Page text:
Kalamkari as an art form truly personifies that a picture is worth a thousand words.

Historically speaking kalamkari is a kind of textile art that centres around storytelling. Depicting the tales of Mahabharata and Ramayana, Kalamkari uses motifs of Gods and Goddesses along with earthy tones to portray a silent saga. Thus, clearly justifying that a picture is worth more than a thousand words.

What is Kalamkari Art?

Kalamkari is a sort of hand-painted or hand-block printed cotton textile. The term "kalamkari" refers to the historic method of hand painting with a pen and organic colours.  

Although art historians can’t pinpoint when and where Kalamkari art began, it can be guessed that Kalamkari started a hundred years ago in the modern-day region of Andhra Pradesh and Telangana 

Kalam means pen in the literal sense of the term, while Kari, which is derived from a Persian word, means craftsmanship. 

Flowers, peacocks, paisleys, and divine characters from the sacred texts of Ramayana and Mahabharata are just a few of the motifs depicted in the ancient Kalamkari art. Kalamkari art is also used to depict scenes from these sacred texts.

The early origins of Kalamkari art were portrayed in the form of religious tapestry as temple scrolls. Kalamkari art decorated the ceilings and corridors of the temples as mural paintings. 

Later on, the imagery transformed into storytelling by hand painting cloth. Back in the day, people also used to travel across villages and tell tales; some of them even illustrated those tales on canvases.

This is how the Kalamkari art form began. The main product of Kalamkari art is Kalamkari sarees. Kalamkari art gained popularity during the Mughal era. The intricate and elaborate paintings known as kalamkari produce stunning and refined patterns. The patterns and colours of kalamkari are extremely vivid and dazzling. 

After becoming well-known throughout the world, the artists updated Kalamkari patterns and developed fresh concepts and themes. 

These artisans developed creative concepts that were heavily influenced by Hindu mythology, Persian themes, and religious symbols, which gave Kalamkari designs their distinctive look. 

The majority of Kalamkari designs are created freehand with a pen, and the filling is likewise entirely done by hand. The typical hues used in Kalamkari art are earth tones like mustard, indigo, rust, and black.

Kalamkari Art: Styles and Techniques

Kalamkari art is divided into two styles- The Srikalahasti style and the Machilipatnam style. The Srikalahasti form of kalamkari is totally done by hand and employs the "kalam" or pen to draw the outline and then fill in the colors. 

The Srikalahasti style of Kalamkari art developed around temples, giving this style an almost sacred identity. Scrolls, temple hangings, chariot banners, and other items featured gods and scenes from well-known Hindu myths such as Ramayana and Mahabharata.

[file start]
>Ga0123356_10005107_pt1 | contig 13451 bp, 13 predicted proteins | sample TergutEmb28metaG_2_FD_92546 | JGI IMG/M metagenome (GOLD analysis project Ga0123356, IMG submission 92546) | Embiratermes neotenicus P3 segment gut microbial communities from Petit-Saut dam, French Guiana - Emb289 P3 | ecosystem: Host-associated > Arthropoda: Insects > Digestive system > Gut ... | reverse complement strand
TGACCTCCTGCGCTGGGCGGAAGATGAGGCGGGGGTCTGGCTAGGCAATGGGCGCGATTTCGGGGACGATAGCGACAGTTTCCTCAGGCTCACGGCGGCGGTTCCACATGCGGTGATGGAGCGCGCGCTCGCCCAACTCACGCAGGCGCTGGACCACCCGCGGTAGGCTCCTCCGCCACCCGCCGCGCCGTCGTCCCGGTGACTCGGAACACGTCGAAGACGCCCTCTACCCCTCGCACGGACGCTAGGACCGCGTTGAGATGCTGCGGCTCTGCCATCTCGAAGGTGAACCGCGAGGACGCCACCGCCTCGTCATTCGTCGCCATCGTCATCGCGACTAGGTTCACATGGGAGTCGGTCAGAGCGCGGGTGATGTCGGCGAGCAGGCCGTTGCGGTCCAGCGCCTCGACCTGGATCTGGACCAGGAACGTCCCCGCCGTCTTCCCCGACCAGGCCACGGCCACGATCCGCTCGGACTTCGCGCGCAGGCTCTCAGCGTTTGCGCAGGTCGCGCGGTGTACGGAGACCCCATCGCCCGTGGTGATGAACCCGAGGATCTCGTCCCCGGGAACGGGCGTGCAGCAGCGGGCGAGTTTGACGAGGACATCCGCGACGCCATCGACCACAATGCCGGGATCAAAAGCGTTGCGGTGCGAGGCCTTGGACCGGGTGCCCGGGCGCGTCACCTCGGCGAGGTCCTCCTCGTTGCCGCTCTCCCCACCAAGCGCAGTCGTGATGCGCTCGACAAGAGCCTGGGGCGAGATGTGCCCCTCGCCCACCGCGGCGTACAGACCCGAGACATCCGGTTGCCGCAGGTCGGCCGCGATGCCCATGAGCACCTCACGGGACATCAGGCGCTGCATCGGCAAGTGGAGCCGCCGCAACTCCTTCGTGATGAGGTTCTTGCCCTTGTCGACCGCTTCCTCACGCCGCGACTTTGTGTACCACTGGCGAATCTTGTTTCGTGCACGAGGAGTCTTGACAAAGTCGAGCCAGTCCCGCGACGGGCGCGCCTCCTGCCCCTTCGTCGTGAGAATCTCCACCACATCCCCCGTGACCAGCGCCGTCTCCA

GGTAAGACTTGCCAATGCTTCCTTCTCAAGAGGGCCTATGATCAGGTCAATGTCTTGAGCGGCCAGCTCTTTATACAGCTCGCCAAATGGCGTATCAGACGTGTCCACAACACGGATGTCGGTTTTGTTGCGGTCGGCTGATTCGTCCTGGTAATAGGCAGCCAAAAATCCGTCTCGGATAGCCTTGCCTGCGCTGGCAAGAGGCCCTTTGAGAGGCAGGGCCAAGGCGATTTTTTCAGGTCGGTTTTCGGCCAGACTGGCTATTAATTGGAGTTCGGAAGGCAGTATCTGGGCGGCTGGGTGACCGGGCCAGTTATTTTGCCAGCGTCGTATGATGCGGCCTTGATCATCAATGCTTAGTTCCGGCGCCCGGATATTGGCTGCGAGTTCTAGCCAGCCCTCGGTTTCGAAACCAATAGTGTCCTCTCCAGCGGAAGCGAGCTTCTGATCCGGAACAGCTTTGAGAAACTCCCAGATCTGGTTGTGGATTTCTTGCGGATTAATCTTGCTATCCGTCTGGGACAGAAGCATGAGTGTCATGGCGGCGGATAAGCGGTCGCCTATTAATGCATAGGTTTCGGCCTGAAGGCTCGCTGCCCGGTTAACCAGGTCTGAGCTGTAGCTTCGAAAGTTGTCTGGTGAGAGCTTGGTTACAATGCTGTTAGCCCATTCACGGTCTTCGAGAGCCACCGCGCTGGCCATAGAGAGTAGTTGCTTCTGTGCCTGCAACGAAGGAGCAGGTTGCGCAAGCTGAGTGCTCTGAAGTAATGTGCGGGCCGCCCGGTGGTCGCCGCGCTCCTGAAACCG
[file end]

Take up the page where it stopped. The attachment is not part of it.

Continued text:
In Machilipatnam style, Kalamkari designs are generally printed with hand-carved blocks that are intricately detailed and printed by hand.

The process of Kalamkari art consists of 23 steps.
As a first step, the cloth must be stiffened by seeping it in astringent and buffalo milk. Soaking the fabric in buffalo milk also prevents the dye from smudging later on. This also gives the fabric a distinctive shine.

The cloth is then dried in the sun. Following this, the material is submerged in natural dyes. 

In Kalamkari art, natural dyes—extracted by combining jaggery, iron fillings, and water—are used to paint colors and draw outlines of desired figures. Alum is also used to cure the fabric and create natural colors for kalamkari textiles. 

The color stability of Kalamkari cloth is guaranteed by alum. Cow dung, seeds, crushed flowers, and many plant species are used to produce various effects on the Kalamkari fabric. For best results, the Kalamkari cloth must be colored after each and every dyeing procedure.

The material must next be covered with wax, with the exception of the areas that will be dyed blue, and submerged in indigo dye. The entire procedure is very technical and requires strong attention to detail.

In conclusion, It is incredible to see that the thousand-year-old Kalamkari Art still exists- in its unchanged beauty and simplicity. The craft has retained its historic identity and distinctive flavor while absorbing numerous modern-day influences. 

The historic designs and motifs of Kalamkari art speak in their own language, whether hand-painted or block-printed, and it is only through understanding this inner voice that the art's future can be ensured.

To learn more about such ancient art forms, or better yet to learn how to them yourself, REGISTER for a FREE class NOW!​